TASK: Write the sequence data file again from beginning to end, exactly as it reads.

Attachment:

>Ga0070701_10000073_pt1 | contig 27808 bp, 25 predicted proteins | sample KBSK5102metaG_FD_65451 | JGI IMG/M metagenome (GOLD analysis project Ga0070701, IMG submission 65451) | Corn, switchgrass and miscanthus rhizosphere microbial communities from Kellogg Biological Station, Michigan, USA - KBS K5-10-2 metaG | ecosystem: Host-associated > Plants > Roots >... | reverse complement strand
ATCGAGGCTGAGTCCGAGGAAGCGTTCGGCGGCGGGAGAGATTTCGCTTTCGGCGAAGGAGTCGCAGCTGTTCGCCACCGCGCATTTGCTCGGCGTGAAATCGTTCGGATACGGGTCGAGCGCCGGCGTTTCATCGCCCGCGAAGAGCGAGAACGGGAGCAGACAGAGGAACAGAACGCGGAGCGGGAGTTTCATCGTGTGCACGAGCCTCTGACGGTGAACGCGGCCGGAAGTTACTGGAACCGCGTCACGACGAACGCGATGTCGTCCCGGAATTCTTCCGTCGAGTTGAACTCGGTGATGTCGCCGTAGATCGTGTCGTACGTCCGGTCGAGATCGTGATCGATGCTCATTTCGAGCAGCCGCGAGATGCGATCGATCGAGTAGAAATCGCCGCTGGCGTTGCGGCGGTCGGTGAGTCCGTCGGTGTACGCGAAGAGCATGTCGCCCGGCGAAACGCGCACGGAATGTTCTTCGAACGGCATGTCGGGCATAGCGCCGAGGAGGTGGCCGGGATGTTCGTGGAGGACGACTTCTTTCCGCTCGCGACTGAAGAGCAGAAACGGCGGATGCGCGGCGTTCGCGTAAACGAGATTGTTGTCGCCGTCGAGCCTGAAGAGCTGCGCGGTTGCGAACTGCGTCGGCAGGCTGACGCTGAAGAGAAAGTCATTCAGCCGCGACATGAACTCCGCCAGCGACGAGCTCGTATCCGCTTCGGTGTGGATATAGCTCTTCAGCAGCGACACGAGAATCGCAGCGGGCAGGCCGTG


>Ga0070701_10000073_pt1 | contig 27808 bp, 25 predicted proteins | sample KBSK5102metaG_FD_65451 | JGI IMG/M metagenome (GOLD analysis project Ga0070701, IMG submission 65451) | Corn, switchgrass and miscanthus rhizosphere microbial communities from Kellogg Biological Station, Michigan, USA - KBS K5-10-2 metaG | ecosystem: Host-associated > Plants > Roots >... | reverse complement strand
ATCGAGGCTGAGTCCGAGGAAGCGTTCGGCGGCGGGAGAGATTTCGCTTTCGGCGAAGGAGTCGCAGCTGTTCGCCACCGCGCATTTGCTCGGCGTGAAATCGTTCGGATACGGGTCGAGCGCCGGCGTTTCATCGCCCGCGAAGAGCGAGAACGGGAGCAGACAGAGGAACAGAACGCGGAGCGGGAGTTTCATCGTGTGCACGAGCCTCTGACGGTGAACGCGGCCGGAAGTTACTGGAACCGCGTCACGACGAACGCGATGTCGTCCCGGAATTCTTCCGTCGAGTTGAACTCGGTGATGTCGCCGTAGATCGTGTCGTACGTCCGGTCGAGATCGTGATCGATGCTCATTTCGAGCAGCCGCGAGATGCGATCGATCGAGTAGAAATCGCCGCTGGCGTTGCGGCGGTCGGTGAGTCCGTCGGTGTACGCGAAGAGCATGTCGCCCGGCGAAACGCGCACGGAATGTTCTTCGAACGGCATGTCGGGCATAGCGCCGAGGAGGTGGCCGGGATGTTCGTGGAGGACGACTTCTTTCCGCTCGCGACTGAAGAGCAGAAACGGCGGATGCGCGGCGTTCGCGTAAACGAGATTGTTGTCGCCGTCGAGCCTGAAGAGCTGCGCGGTTGCGAACTGCGTCGGCAGGCTGACGCTGAAGAGAAAGTCATTCAGCCGCGACATGAACTCCGCCAGCGACGAGCTCGTATCCGCTTCGGTGTGGATATAGCTCTTCAGCAGCGACACGAGAATCGCAGCGGGCAGGCCGTG